In a modest Greenwich Village loft I clumsily stood, hands burrowed deep in the pockets of my winter coat. I awaited the verdict of a 2 year-old.
Anna Banana didn’t want to be taken to the library. Maman, pregnant with her second child, was on the verge of tears. I, the new babysitter (i.e. innocent bystander), anticipated direction from the child’s mother. The 2 year-old Anna, however, seemed to have more leverage over the situation.
Baby was insistent. Mother was pleading. Babysitter was bored with the scenario; I couldn’t fathom spending the afternoon in a small apartment with both Anna Banana and her mother. I spoke the words before knowing that it was I, in fact, who was speaking them.
“Sometimes,” I addressed the pig-tailed Anna, “we must do things that we don’t want to do. You can’t always get what you want.”
Both mother and toddler paused; the sudden stillness in the kitchen was palpable. Maman looked up at me in awe. Kneeling on the wood-paneled floor, her position seemed one of make-shift supplication.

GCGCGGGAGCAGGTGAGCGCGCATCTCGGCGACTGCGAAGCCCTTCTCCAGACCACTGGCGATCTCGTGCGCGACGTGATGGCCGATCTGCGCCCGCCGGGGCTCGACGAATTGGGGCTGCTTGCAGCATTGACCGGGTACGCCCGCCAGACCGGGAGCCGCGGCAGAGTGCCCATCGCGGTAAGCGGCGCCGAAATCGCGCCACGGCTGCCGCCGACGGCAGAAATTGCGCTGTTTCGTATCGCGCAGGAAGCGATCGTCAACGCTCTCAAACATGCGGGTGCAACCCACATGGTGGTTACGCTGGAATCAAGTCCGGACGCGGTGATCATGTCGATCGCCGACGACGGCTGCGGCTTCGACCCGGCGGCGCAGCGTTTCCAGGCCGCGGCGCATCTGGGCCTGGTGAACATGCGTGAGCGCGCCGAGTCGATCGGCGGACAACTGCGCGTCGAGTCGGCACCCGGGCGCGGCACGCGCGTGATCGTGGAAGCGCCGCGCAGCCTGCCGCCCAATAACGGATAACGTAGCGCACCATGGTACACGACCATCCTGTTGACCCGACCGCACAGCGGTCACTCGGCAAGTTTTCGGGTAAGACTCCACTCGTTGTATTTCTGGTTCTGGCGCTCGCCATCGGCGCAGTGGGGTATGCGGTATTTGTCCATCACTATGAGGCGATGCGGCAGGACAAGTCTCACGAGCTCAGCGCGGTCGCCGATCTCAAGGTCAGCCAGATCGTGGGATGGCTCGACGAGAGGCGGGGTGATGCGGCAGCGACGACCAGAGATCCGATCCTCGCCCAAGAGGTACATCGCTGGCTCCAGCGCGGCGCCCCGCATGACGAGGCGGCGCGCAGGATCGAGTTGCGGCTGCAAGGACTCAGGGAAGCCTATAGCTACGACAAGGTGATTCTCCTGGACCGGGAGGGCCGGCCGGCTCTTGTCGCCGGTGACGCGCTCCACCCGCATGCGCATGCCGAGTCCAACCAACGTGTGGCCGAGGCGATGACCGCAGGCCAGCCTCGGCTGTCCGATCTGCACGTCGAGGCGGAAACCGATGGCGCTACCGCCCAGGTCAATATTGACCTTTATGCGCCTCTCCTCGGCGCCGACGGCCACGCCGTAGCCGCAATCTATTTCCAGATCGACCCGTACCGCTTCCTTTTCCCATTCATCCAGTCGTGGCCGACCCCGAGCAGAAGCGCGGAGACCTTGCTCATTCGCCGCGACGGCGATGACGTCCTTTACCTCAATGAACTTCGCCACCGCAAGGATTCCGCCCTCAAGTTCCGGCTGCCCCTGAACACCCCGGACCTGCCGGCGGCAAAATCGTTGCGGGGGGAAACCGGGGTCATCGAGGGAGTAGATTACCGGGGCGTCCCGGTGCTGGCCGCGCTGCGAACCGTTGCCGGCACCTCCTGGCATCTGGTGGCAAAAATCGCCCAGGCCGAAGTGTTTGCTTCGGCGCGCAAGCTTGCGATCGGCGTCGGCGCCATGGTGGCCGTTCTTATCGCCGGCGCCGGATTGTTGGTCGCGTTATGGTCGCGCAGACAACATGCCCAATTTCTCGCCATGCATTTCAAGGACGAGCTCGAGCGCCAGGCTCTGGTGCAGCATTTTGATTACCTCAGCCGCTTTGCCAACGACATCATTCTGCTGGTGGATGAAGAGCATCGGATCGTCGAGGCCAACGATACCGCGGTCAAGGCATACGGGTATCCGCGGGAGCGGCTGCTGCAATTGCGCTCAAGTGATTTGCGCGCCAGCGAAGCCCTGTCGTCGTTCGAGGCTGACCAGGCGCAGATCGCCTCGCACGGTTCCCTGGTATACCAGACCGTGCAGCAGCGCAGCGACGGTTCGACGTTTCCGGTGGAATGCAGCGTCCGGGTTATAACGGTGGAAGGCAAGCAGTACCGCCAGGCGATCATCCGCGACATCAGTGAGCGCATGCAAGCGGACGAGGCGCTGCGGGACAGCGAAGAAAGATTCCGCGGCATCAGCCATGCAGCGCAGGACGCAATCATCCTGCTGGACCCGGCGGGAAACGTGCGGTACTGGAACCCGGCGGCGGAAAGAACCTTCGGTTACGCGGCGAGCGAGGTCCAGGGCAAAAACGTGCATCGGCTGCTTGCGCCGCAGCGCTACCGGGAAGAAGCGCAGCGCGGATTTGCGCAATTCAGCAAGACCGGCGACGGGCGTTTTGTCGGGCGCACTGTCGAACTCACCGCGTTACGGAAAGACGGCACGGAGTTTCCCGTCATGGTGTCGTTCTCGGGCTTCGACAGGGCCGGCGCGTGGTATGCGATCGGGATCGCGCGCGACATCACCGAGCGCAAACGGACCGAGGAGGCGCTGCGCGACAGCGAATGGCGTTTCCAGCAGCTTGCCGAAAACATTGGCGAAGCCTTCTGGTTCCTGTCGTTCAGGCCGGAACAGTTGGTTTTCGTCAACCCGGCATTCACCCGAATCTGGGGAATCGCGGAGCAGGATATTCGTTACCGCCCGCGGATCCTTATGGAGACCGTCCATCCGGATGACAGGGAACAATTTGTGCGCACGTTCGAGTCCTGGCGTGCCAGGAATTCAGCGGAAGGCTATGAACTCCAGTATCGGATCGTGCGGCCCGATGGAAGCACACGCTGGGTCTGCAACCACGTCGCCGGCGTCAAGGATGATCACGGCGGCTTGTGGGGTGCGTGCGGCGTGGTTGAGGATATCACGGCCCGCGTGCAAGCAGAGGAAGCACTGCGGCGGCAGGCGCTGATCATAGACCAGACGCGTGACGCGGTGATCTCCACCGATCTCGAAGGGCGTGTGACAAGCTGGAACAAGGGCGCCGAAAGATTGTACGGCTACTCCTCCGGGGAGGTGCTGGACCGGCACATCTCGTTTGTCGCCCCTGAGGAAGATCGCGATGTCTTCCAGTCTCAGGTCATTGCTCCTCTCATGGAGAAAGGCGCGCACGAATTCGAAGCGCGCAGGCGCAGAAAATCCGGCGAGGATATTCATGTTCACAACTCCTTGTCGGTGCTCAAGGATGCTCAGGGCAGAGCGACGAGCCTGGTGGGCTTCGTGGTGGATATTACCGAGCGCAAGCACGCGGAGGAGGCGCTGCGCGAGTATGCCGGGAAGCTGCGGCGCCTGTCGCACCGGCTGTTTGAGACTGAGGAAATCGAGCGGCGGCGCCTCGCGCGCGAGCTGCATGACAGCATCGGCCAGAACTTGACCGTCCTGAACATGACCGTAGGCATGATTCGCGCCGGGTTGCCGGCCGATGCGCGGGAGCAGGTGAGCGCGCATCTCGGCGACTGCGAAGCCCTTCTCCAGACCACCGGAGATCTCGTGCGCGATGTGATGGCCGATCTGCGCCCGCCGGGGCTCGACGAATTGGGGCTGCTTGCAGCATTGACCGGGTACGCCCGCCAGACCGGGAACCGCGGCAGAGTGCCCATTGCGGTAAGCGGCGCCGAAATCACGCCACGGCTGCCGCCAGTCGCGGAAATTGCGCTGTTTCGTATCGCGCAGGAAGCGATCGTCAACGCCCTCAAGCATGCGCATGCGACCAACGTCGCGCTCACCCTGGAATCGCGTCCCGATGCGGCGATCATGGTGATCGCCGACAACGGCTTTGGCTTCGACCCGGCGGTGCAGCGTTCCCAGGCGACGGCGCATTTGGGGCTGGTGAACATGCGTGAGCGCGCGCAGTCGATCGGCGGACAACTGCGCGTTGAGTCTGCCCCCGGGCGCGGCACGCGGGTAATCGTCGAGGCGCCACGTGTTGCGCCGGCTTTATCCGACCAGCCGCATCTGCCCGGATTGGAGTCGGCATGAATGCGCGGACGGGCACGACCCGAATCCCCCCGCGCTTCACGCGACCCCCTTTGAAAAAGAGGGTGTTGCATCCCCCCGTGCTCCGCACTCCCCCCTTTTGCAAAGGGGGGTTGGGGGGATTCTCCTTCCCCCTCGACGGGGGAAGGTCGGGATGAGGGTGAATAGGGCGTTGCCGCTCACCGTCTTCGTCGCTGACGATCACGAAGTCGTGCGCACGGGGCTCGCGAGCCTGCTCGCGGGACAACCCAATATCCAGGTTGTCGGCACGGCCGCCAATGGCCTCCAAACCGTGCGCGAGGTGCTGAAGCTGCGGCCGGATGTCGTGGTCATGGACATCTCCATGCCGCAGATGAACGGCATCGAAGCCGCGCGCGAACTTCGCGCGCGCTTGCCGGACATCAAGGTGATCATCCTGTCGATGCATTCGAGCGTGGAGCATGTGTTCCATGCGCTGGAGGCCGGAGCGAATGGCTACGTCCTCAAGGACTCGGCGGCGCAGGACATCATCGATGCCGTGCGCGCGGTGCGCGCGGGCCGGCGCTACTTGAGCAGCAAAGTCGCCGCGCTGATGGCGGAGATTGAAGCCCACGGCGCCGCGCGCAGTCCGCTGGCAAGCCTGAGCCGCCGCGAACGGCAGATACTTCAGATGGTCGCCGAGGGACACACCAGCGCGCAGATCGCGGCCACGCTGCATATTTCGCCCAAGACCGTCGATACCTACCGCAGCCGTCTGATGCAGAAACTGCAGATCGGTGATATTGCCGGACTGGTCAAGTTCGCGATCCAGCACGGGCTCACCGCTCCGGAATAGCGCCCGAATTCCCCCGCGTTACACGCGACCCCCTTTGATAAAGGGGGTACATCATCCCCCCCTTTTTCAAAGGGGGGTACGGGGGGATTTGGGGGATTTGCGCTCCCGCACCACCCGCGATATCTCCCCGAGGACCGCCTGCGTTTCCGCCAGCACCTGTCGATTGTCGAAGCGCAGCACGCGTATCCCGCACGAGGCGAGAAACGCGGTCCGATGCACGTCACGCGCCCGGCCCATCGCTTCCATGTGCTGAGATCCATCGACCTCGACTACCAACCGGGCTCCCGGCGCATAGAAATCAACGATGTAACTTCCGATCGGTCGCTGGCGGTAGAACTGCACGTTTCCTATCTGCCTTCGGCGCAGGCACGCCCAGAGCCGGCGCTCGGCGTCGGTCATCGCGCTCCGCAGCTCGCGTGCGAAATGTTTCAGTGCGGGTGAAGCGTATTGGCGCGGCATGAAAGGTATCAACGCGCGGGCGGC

“WHERE did you learn that?” she inquired, clearly impressed that I would possess such sense at the age of 24.
I stiffened; I offered an abashed smile, suddenly embarrassed. I had no analytic response, no explanation for my ground-breaking insight into parental pedagogy.
Its common sense, I wanted to tell her. It’s life. It’s a well-known lyric to a song by the Rolling Stones.
I quickly realized that any of these answers would offend maman. So instead, I demurred.
“Um. My parents, I guess,” I replied, quaintly. I wrinkled my nose.
“Are you sure you’ve never babysat before?” she continued, almost breathless.
Meanwhile, Anna Banana climbed into her stroller. “I want to go to the library with Liz!” she suddenly decided. Once content, the toddler proceeded to bite, quite calmly, into an apple roughly half the size of her head.
Thank God, I thought to myself. I was just pleased to flee the apartment, finally.